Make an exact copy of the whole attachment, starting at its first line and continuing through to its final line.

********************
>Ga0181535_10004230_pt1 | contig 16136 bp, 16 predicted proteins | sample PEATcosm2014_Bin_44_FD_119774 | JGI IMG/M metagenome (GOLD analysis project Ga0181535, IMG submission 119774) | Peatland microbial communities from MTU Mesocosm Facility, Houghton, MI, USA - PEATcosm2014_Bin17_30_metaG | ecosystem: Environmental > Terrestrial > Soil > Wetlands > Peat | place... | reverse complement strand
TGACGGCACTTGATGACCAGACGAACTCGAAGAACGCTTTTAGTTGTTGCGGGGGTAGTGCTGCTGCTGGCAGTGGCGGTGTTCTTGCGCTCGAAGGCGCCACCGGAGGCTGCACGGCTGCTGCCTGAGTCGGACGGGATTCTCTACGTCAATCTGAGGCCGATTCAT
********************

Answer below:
>Ga0181535_10004230_pt1 | contig 16136 bp, 16 predicted proteins | sample PEATcosm2014_Bin_44_FD_119774 | JGI IMG/M metagenome (GOLD analysis project Ga0181535, IMG submission 119774) | Peatland microbial communities from MTU Mesocosm Facility, Houghton, MI, USA - PEATcosm2014_Bin17_30_metaG | ecosystem: Environmental > Terrestrial > Soil > Wetlands > Peat | place... | reverse complement strand
TGACGGCACTTGATGACCAGACGAACTCGAAGAACGCTTTTAGTTGTTGCGGGGGTAGTGCTGCTGCTGGCAGTGGCGGTGTTCTTGCGCTCGAAGGCGCCACCGGAGGCTGCACGGCTGCTGCCTGAGTCGGACGGGATTCTCTACGTCAATCTGAGGCCGATTCAT